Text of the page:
Red Fox wrestling has a place for everyone
By Samantha Lyles, Staff Writer, firstname.lastname@example.org
Winning is a tradition for athletics programs at Hartsville High School, but even among the storied Red Fox record books, Coach Michael Lynch’s wrestling program is a standout success.
After taking over the program six years ago, Lynch’s squad has won six straight Region 6 – 3A championships and he hopes to keep that winning streak alive for his varsity team, and for the small fry scrappers that comprise the next generation of Red Fox wrestling.
In addition to coaching the HHS program, Lynch works with about 20 kids aged 5 to 12 in a youth program based in a local dance and fitness studio. These little wrestlers are learning the sport and getting used to competition at an early age, which will hopefully make their transition to team sports seamless when the time comes.
Interest in wrestling was sparse when Lynch began, but he’s worked to increase his numbers and now has enough varsity wrestlers for two teams. This is due largely to the establishment of feeder programs for middle school and elementary school kids. By the time these kids reach Hartsville High, they have several years of experience, base level fitness, and legitimate grappling skills.
The success of the wrestling program has attracted athletes from other sports, and several of Lynch’s varsity wrestlers also play football for the Red Foxes. Some of his kids, however, seem to have found their true athletic calling on the mat.
Wrestling has provided unexpected benefits for some team members, like Zeyad “Zeus” Elshanaf, who went out for wrestling after missing football tryouts. Before making the wrestling team, he admits to a certain laxity about completing homework assignments, but some straight talk from Coach Lynch and a desire to succeed at this demanding sport spurred him to try harder. Zeus says wrestling really helped with his conditioning and strength, and won him a cadre of new friends to boot.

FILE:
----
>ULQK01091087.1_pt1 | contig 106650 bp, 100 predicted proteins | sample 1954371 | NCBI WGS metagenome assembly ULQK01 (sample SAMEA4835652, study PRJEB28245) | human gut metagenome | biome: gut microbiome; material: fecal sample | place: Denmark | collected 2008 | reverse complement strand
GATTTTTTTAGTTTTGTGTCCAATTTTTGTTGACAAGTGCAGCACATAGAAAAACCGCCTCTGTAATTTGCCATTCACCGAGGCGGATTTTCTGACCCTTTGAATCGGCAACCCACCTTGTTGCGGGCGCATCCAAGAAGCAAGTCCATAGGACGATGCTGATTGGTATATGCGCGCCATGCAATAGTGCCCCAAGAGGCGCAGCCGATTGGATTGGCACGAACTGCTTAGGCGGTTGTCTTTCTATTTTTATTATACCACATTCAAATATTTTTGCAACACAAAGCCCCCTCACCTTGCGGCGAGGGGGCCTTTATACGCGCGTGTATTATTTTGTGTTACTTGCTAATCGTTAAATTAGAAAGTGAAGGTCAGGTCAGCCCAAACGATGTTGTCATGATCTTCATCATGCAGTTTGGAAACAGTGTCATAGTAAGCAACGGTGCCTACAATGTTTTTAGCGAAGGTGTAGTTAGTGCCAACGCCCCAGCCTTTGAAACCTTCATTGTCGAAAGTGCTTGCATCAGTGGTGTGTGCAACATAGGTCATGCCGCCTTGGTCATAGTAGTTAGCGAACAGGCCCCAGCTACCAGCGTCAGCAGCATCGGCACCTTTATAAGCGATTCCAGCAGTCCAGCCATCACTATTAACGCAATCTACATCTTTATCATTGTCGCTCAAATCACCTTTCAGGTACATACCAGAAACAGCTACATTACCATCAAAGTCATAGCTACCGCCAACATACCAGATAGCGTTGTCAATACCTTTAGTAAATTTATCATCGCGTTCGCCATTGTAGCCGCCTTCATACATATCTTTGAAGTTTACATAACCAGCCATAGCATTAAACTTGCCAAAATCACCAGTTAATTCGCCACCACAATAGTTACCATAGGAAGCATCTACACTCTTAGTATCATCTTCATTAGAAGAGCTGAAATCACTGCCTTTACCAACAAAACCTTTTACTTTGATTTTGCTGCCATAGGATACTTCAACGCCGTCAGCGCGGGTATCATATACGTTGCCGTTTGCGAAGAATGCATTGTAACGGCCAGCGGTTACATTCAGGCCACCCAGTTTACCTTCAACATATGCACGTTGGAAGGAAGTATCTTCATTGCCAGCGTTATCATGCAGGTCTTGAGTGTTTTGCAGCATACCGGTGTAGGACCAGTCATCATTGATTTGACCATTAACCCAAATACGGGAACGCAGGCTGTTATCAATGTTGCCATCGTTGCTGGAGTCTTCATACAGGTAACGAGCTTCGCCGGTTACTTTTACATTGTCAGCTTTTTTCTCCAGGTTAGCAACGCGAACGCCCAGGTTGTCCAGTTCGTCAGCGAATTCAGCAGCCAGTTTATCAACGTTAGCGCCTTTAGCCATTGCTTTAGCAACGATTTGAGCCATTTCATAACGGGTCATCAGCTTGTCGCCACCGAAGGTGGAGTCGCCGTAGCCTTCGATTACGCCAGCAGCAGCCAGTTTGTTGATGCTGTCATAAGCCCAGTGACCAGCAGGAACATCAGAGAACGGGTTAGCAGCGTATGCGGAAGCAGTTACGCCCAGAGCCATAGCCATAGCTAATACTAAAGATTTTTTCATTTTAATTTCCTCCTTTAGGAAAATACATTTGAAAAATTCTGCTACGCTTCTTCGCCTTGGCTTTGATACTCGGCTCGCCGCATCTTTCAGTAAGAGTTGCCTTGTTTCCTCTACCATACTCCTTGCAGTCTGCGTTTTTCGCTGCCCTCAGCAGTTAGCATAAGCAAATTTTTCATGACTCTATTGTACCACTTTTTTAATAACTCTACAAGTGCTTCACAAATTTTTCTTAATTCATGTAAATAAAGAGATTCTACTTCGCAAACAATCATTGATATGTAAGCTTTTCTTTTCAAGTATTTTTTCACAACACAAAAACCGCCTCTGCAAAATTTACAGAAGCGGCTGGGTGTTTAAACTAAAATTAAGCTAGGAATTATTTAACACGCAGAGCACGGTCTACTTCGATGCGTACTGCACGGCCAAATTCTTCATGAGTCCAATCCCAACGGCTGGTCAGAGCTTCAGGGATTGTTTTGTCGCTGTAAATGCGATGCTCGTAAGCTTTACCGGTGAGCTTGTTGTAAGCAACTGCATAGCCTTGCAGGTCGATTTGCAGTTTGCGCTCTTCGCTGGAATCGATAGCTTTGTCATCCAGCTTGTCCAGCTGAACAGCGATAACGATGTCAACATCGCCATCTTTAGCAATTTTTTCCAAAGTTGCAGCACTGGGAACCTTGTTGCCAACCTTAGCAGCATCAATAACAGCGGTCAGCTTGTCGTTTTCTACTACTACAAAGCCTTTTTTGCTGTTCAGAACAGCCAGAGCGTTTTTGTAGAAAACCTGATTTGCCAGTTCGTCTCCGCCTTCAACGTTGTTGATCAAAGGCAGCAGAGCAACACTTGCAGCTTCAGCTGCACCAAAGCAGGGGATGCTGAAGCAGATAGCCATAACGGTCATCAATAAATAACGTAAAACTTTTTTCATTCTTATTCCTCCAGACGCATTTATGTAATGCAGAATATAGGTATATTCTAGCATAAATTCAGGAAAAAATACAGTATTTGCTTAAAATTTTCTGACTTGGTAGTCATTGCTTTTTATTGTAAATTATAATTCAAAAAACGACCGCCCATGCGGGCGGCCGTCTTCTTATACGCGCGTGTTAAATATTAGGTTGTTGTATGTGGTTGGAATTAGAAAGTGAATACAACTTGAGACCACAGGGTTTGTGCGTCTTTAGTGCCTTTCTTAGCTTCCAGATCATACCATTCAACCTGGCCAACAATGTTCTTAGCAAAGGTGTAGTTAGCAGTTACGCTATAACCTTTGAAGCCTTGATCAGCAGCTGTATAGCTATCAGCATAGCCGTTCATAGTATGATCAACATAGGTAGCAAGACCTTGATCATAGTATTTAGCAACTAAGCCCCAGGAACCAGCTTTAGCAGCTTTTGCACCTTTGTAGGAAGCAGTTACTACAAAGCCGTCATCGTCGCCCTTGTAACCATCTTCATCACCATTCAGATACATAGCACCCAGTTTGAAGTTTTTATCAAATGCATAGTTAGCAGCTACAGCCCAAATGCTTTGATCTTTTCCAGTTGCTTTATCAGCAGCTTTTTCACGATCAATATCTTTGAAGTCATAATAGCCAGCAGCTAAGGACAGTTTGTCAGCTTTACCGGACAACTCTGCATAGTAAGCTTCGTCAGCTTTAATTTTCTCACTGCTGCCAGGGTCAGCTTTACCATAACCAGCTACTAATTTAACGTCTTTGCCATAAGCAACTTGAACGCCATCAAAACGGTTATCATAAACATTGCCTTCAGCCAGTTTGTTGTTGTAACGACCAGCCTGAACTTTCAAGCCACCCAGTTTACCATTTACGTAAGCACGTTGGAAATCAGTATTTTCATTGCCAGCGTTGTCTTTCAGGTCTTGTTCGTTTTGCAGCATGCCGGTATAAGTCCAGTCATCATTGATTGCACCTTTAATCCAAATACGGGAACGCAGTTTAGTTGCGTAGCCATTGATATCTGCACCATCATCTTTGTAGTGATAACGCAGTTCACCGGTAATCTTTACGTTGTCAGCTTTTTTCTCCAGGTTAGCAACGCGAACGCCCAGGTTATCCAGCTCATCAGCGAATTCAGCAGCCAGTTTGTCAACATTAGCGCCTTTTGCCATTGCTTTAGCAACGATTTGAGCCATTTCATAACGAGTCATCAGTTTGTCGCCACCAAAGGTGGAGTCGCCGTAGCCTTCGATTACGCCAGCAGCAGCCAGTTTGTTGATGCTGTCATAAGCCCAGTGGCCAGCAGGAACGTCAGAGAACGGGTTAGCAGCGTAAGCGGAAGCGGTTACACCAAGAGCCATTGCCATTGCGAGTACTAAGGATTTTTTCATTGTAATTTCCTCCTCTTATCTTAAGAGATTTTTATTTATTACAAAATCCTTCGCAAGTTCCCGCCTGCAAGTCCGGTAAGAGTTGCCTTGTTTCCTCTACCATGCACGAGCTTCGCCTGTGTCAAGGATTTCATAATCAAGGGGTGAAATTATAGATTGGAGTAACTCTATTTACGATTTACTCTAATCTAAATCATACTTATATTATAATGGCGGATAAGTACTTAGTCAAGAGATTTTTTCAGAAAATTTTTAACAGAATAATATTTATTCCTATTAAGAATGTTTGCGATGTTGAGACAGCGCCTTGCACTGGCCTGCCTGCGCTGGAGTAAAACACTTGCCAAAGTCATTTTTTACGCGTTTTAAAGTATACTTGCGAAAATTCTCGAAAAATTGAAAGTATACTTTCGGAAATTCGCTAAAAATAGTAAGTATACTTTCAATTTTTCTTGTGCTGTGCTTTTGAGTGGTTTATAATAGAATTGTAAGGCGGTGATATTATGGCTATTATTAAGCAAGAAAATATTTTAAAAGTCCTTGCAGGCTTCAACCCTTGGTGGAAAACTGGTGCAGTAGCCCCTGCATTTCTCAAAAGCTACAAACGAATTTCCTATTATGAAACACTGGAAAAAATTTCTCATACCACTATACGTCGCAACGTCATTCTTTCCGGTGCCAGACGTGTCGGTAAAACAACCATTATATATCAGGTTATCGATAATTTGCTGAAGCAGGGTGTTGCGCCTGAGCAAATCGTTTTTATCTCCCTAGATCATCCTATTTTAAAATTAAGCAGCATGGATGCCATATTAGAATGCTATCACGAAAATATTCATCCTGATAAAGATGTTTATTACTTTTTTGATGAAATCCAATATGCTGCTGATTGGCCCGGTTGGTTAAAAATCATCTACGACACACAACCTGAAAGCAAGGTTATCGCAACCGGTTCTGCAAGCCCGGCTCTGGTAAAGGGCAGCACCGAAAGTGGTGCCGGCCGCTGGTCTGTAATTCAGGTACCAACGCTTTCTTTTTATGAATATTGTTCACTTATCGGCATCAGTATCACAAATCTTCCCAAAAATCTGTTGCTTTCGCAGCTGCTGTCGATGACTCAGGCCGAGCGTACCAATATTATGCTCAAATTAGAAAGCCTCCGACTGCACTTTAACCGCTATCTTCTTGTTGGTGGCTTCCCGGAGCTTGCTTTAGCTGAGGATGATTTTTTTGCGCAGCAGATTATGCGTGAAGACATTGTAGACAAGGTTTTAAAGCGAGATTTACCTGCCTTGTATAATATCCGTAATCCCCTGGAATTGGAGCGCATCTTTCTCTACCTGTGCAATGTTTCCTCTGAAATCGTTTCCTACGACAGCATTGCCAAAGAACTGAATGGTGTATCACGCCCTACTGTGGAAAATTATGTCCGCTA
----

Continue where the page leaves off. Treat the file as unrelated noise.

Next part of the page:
“Before this, I had a few friends, but now the whole school knows me and most of the guys on the team are my friends. We do a lot of stuff together and that’s really cool,” he says.
His nickname of “Zeus” was given to him by teammates who have a little trouble pronouncing his Egyptian given name. He doesn’t seem to mind; the ribbing is part and parcel of a hard knocks sport like wrestling, where athletes learn to respond to a challenge with resilience and fair play.
“I get slammed on my head sometimes, and that’s hard. But it’s fun, too… just not the getting slammed on my head part,” says Zeus.
Another teammate, Alonte Ellerbe, overcame a serious impairment to make the team. Ellerbe is legally blind, but he says wrestling offers him a chance to be part of a team by employing his natural abilities – size, quickness, and strength – and minimizing reliance on eyesight.
“Other sports like basketball and football, I can’t get into, but this mostly involves smartness and strength,” says Alonte, who first became interested in wrestling as a fan of the more theatrical professional version practiced in the WWE.
“I liked to watch it on TV, but this is actually more fun than on TV. It’s real,” says Alonte.
Coach Lynch points out that visual impairment isn’t a hindrance to success in wrestling, and neither is gender. Briana Jordan, the leading lady on the HHS wrestling team, has won state championships three years in a row. Though she originally wanted to learn boxing, a visit to her doctor’s office – where Coach Lynch works as a nurse – turned into a recruiting trip and Briana found herself wrestling. She’s now ranked fifth in the nation among high school girls and travels with the South Carolina state women’s wrestling team.
Briana’s parents, Corey and Priscilla, say that in addition to improving their daughter’s physical conditioning and providing academic focus, wrestling could provide a pathway to higher education through athletic scholarships – which could come in handy since Briana wants to become a doctor. Also on the horizon, a possible tryout for the U.S. Olympic team and a trip to Japan.
Locally, finding regular competition is a bit of a challenge. Female wrestling programs are not available in all schools, and Briana sometimes ends up wrestling boys, which can end in tears.
“Some of them end up crying when she pins them,” says Priscilla. “The military school in Camden won’t wrestle her. The coach said that if she beats them, they’ll never live it down.”
Coach Lynch and the Jordans both say they want more girls to try out for wrestling, since the sport is growing and opportunities for advancement and reward are particularly rich at the high school level and beyond.
Hartsville High School will begin state 3A tournament competition on Feb. 7, hosting Berkeley. Two victories would advance them into the lower state playoffs, where they might have a chance to avenge a loss to a tough St. James team.